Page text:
What is Human Papillomavirus (HPV)?
Human papillomavirus (HPV) is a viral infection that spreads from one person to another through skin-to-skin contact. Of more than 100 varieties of HPV, only 40 of them can be transmitted sexually, impacting the genital, oral, and throat areas.
The Centers for Disease Control and Prevention (CDC) reports that HPV is the most common sexually transmitted infection. In fact, it’s so prevalent that most sexually active people will get infected at some point in their lives, regardless of the number of sexual partners they have.
Many cases of genital HPV infections will not lead to any complications, but others can lead to the growth of genital warts or even cancers of the cervix, anus, or throat. Therefore, it’s crucial to understand the transmission, symptoms, and prevention of HPV to maintain good sexual health.
In this article, we will cover everything there is to know about HPV, including its causes, symptoms, treatments, and prevention.
HPV gets transmitted through sexual contacts, such as vaginal, anal, and oral sex. However, it is important to note that intercourse is not necessary for transmission to occur as it can be contracted through skin-to-skin contact.
Additionally, many people are carriers of the virus without realizing it. To top it off, HPV can still spread even if the partner does not have any symptoms. It is also possible for a person to be infected with multiple strains of HPV.
In rare cases, mothers who have HPV can transmit the virus to their newborns during delivery, which causes a condition called recurrent respiratory papillomatosis. Consequently, warts develop inside the child’s throat and airways.
Typically, HPV does not cause noticeable symptoms or health problems. According to the CDC, 90% of HPV infections go away on their own within two years. Nevertheless, the virus remains in the person’s body.
In cases where the virus does not go away, it can lead to serious health issues, such as genital warts and recurrent respiratory papillomatosis. Additionally, HPV can also cause cancers in the cervix, head, neck, throat, and genital areas. It is worth noting that the types of HPV that cause warts are different from those that cause cancer.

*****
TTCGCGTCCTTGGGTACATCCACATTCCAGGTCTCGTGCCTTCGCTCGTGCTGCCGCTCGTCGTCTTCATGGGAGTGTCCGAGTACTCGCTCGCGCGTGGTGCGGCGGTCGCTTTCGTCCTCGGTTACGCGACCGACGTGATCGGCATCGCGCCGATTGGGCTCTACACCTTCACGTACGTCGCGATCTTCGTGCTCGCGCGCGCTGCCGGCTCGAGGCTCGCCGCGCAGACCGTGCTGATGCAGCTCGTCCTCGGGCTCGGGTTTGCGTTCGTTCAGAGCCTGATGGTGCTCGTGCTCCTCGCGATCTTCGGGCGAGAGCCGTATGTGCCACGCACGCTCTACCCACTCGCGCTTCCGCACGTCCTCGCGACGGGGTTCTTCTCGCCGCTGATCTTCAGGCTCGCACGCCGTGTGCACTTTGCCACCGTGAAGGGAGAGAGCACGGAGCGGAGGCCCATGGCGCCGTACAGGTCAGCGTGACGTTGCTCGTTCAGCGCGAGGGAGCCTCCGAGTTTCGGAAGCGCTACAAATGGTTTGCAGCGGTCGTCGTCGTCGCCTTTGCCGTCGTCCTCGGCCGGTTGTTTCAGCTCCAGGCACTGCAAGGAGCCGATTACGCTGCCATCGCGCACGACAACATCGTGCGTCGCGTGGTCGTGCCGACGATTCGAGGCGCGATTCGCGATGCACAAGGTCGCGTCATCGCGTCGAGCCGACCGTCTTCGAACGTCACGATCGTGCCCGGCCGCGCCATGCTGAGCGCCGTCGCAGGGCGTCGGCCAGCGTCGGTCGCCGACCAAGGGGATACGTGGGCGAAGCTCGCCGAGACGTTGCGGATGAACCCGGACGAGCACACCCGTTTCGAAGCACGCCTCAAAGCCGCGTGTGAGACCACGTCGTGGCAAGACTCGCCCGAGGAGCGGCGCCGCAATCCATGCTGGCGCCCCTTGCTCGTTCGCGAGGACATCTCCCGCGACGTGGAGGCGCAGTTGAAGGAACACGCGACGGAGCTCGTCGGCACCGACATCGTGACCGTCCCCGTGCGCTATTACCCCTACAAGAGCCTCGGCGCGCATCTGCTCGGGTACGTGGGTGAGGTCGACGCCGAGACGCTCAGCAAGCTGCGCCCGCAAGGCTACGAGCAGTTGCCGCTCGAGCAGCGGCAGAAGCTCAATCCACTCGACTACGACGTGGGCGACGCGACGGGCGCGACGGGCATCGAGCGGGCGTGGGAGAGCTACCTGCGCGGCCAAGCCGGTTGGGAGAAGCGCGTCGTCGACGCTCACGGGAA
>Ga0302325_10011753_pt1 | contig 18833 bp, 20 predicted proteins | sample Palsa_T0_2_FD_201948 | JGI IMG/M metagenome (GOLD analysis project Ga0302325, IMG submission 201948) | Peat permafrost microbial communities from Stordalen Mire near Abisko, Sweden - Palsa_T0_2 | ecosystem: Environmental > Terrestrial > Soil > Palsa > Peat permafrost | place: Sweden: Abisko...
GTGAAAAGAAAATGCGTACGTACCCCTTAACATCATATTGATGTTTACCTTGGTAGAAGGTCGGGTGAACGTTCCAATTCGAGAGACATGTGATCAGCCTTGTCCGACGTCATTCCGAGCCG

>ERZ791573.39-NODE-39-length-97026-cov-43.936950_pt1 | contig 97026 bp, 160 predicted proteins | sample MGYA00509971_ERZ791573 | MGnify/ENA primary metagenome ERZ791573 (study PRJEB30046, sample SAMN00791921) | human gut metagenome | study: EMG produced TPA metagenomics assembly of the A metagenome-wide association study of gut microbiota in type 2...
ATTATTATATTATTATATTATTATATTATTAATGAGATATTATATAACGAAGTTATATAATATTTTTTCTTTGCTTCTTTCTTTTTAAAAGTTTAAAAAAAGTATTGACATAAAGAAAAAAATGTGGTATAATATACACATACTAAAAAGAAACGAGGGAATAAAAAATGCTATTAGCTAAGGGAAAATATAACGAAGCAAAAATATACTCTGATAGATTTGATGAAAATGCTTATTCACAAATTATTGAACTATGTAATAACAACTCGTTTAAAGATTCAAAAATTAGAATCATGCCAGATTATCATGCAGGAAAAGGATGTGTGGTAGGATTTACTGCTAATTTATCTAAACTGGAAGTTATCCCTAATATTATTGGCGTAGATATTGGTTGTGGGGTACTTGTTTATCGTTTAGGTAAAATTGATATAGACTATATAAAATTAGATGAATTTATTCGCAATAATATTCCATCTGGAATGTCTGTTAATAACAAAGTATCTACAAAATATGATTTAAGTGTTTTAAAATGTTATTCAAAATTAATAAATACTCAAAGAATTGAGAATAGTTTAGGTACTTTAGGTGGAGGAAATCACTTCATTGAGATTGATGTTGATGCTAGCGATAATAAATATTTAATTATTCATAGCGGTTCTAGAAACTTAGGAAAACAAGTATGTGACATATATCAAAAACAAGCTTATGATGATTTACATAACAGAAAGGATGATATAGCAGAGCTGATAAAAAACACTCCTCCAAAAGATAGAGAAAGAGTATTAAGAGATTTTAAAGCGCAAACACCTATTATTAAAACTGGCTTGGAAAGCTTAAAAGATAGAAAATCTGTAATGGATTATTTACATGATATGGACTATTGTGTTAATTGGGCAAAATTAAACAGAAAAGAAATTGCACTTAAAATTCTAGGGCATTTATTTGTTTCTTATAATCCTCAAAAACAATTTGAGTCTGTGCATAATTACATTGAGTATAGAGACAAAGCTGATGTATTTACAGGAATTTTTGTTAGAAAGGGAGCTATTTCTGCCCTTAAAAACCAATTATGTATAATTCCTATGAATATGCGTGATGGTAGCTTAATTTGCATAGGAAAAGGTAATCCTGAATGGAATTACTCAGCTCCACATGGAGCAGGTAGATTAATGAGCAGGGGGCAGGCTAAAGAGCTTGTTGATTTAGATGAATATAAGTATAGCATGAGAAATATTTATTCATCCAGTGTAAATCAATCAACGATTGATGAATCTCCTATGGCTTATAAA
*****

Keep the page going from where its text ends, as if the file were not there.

Therefore, having genital warts caused by HPV does not necessarily mean that a person will develop cancer. Cancers caused by HPV often do not show symptoms until later stages, which is why regular screenings are crucial to diagnose HPV-related health problems early on and improve chances of survival.
HPV in Men
Many men who contract HPV infection have no symptoms. However, they may develop genital warts. Make sure to consult with your doctor if you see any unusual growths on the genital area. A few strains of HPV may be responsible for anal, penile, and HPV-related throat cancer in men. Additionally, there are some situations where men will be at risk for developing these cancers, including those who engage in anal sex and those with a compromised immune system.
The strains of HPV that cause genital warts aren’t the same as those that cause cancer.
HPV in Women
Approximately 80% of women will contract at least one type of HPV during their lifetime. Similar to men, a majority of women with HPV have no symptoms, and the infection resolves on its own. However, some women may develop genital warts, which can appear in the vagina, anus, cervix, or vulva. If you observe any bumps or growths around the penis, scrotum, or anus, consult with your doctor as soon as possible. Some strains of HPV can cause cervical cancer or cancers of the vagina, anus, and throat.
Regular screening and DNA tests on cervical cells can help detect these cancers in women.
Screening and testing for HPV are not the same for men and women.
Here is a breakdown of the latest guidelines:
Screening for Human Papillomavirus (HPV) is distinct for men and women. Women should undergo regular pap tests to detect abnormal cells that may indicate cervical cancer or HPV-related problems. According to the US Preventive Services Task Force (USPSTF), the first pap test for women should be at the age of 21, regardless of sexual activity.
For women between the ages of 21 to 29, a pap test is recommended every three years. As for women between the ages of 30 to 65, either a pap test every three years or an HPV test every five years is ideal. Alternatively, a combination of both every five years is good enough.
However, standalone tests are superior to co-testing. If the pap results are abnormal for women under the age of 30, an HPV test may also be necessary.